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In the Canon Law of the Roman Catholic Church, a dispensation is the suspension by competent authority of general rules of law in particular cases. Its object is to modify the hardship often arising from the rigorous application of general laws to particular cases, and its essence is to preserve the law by suspending its operation in such cases.



In Canon law theory, the dispensing power is the corollary of the legislative. The dispensing power, like the legislative, was formerly invested in general councils and even in provincial synods. But in the west, with the gradual centralisation of authority in the Roman curia, it became ultimately vested in the pope as the supreme lawgiver of the Catholic Church.

Despite frequent crises in the diplomatic relations between the Holy See and temporal governments in the later Middle Ages, the authority of the papacy as the dispenser of grace and spiritual licences remained largely unchallenged. In the early thirteenth century, Pope Innocent III (1198-1216) fostered the extension of papal political power. He emphasised, "as had no pope before him, the pope’s plenitudo potestatis (fullness of power) within the Church." Since the Church comprised the whole of mankind, medieval jurists were accustomed to what we might call shared sovereignty, and freely accepted that the pope had a concurrent jurisdiction with temporal sovereigns. The temporal princes could administer their own laws, but the princes of the Church, and especially the pope, administered the canon law (so far as it was subject to merely human control).

In the decretal Proposuit, Innocent III proclaimed that the pope could, if circumstances demanded, dispense from Canon law, de jure, with his plenitude of power. He based his view on princeps legibus solutus est (the prince is not bound by the laws). Because the pope was above the law, time or precedent did not limit his power, and he could dispense with any law.

Such a dispensation was not, strictly speaking, legislative, but rather a judicial, quasi-judicial or executive act. It was also, of course, subject to the proviso that his jurisdiction to dispense with laws was limited to those laws which were within his jurisdiction or competence. “[T]his principle would have been a commonplace to anyone who had studied in Bologna.”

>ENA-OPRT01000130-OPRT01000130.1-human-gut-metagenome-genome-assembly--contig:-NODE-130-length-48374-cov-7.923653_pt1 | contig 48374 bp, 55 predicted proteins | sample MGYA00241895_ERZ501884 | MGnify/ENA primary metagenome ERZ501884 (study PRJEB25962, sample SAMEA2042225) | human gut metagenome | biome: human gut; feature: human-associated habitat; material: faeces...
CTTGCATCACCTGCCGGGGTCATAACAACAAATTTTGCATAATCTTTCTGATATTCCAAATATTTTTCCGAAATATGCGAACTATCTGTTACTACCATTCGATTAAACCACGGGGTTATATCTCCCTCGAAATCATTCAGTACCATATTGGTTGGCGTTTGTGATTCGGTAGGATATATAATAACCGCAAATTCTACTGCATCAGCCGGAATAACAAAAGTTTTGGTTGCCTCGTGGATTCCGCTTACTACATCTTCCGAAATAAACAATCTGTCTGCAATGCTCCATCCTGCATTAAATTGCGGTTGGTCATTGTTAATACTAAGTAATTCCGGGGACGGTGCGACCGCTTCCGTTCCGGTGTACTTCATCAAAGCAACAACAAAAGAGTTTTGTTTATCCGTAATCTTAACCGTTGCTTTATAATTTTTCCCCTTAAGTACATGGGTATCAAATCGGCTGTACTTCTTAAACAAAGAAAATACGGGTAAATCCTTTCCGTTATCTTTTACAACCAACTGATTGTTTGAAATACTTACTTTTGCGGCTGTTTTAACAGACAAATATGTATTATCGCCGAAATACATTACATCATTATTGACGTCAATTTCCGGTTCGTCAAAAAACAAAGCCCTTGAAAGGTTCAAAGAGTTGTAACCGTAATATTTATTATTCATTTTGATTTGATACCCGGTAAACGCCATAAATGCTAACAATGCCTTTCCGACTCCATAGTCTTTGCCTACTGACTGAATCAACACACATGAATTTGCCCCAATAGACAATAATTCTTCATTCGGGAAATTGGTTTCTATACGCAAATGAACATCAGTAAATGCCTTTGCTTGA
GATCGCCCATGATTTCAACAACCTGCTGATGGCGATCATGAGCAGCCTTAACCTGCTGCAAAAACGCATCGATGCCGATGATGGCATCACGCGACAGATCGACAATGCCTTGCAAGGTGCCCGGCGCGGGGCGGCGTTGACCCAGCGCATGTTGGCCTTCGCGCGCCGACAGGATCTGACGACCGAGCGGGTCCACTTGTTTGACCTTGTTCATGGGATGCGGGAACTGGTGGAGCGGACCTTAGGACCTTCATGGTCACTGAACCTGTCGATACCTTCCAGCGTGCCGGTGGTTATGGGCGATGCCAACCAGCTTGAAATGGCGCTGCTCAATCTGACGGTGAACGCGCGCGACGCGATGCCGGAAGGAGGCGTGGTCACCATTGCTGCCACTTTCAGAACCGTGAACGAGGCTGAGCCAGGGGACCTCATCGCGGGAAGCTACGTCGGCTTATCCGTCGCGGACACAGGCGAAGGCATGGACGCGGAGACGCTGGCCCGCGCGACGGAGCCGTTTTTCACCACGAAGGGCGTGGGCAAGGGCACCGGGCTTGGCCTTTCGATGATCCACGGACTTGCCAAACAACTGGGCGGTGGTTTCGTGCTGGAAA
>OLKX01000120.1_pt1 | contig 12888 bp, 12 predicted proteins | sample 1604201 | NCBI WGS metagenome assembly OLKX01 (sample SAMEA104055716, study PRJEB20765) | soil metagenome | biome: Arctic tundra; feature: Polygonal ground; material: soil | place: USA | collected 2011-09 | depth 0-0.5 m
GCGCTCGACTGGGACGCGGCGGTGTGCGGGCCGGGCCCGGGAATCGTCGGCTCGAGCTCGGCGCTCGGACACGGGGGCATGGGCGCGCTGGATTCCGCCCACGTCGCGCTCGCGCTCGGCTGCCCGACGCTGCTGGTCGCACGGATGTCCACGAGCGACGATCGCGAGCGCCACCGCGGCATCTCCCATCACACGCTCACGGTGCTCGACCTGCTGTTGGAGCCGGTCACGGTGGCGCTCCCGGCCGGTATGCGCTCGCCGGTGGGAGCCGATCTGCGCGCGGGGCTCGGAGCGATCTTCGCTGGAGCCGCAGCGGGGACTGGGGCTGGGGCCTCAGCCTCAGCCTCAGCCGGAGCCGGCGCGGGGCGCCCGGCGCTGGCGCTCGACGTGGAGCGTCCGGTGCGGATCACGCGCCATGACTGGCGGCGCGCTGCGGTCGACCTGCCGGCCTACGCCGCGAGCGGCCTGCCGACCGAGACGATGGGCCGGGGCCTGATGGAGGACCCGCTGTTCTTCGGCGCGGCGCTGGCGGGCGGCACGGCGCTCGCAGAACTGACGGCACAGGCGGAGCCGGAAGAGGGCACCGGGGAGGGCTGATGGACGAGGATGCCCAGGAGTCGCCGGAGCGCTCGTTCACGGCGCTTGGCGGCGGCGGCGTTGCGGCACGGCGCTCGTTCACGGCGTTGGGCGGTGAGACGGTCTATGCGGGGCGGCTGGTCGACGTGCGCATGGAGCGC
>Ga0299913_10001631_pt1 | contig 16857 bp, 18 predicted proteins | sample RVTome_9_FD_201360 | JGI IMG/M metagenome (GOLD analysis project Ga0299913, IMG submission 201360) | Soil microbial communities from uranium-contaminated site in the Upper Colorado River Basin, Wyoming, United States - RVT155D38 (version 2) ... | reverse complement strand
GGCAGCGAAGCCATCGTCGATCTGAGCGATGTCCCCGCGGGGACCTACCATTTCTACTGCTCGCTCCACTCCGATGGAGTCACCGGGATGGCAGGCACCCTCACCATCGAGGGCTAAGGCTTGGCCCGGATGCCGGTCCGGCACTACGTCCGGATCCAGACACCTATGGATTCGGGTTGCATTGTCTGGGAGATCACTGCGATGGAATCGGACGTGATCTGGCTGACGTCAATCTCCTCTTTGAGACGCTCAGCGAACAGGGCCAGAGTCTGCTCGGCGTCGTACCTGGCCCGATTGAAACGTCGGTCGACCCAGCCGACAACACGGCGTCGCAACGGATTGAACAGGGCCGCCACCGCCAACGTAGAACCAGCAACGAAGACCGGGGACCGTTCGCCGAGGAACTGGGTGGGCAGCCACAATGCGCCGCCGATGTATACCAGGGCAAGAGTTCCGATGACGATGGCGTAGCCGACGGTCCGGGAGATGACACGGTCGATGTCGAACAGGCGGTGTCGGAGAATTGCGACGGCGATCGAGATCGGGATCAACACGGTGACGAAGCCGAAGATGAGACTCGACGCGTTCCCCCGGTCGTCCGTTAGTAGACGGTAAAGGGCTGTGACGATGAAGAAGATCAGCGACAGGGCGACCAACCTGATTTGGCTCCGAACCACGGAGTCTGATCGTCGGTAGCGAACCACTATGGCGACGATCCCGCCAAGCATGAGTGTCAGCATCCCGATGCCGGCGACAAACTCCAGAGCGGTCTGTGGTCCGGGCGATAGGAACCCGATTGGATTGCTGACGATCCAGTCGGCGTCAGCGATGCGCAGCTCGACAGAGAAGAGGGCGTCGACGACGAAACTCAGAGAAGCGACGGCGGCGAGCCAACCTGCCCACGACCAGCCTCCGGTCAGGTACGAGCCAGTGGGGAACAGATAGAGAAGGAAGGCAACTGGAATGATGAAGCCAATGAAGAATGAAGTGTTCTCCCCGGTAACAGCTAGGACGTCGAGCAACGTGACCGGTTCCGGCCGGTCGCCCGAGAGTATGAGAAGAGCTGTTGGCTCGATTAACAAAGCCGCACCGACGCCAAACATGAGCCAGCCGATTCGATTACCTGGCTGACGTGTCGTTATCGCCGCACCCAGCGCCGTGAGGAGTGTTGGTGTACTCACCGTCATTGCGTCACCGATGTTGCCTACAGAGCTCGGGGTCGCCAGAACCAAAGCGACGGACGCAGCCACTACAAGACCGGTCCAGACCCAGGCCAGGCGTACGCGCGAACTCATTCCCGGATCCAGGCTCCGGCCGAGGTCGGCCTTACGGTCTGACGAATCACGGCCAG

By this power of dispensation, the pope could release clergy and laity from the obligations of the canon law in all cases that were not contrary to ius divinum and even in a few cases that were. This power was most frequently invoked to enable laity to marry notwithstanding impediments of affinity or kinship, and to enable persons labouring under an irregularity (such as of bastardy, servitude or lack of age) to take orders or become regulars.

Dispensations awarded was classified into three categories:

  • The first two categories, rules concerning the procedure of taking holy orders, and dispensations concerning tenure of Benefices, applied only to clergy.
  • The third category, matrimonial dispensations, i.e. regarding marriage, concerned only the laity since the clergy is celibate.
  • Beside the three main classes of dispensation, the Roman Curia was ready to grant miscellaneous positive concessions to applicants, from individuals to larger organisations, although the former is rare. This host of dispensations, faculties and indults included permission to eat flesh during Lent, the celebration of offices in chapels of ease and private oratories, and the granting of degrees. Those dispensations relating to academic degrees were mostly issued under the sanction of the canon law, as stated in the constitution of Boniface VIII beginning “Cum ex eo.”

Present use

There are several levels of authority in the Church that are competent to dispense the various demands of Canon Law. Local ordinaries, for example, are competent to dispense the various canonical impediments to the sacrament of marriage. Some dispensations are reserved to the Holy See, for example, from the impediment to ordination of apostasy.

See also


  • David Chamber, Faculty Office Registers, 1534-1549: A Calendar of the First Two Registers of the Archbishop of Canterbury’s Faculty Office (Clarendon Press 1966)
  • Sir Edward Coke, 4th Institutes of the Laws of England 337 (Garland Publg. 1979)
  • Wilfrid Hooper, "The Court of Faculties", 25 English Historical Rev. 670 (1910)
  • Noel Cox, Dispensations, "Privileges, and the Conferment of Graduate Status: With Special Reference to Lambeth Degrees", Journal of Law and Religion, 18(1), 249-274 (2002-2003)
  • Gabriel Le Bras, Charles Lefebvre & Jacqueline Rambaud, "L’âge classique, 1140-1378: sources et théorie du droit" vol. 7, 487-532 (Sirey 1965)
  • Francis Oakley, "Jacobean Political Theology: The Absolute and Ordinary Powers of the King", 29 J. of History of Ideas, 323 (1968)
  • Kenneth Pennington, The Prince and the Law, 1200-1600: Sovereignty and Rights in the Western Legal Tradition (U. Cal. Press 1993)


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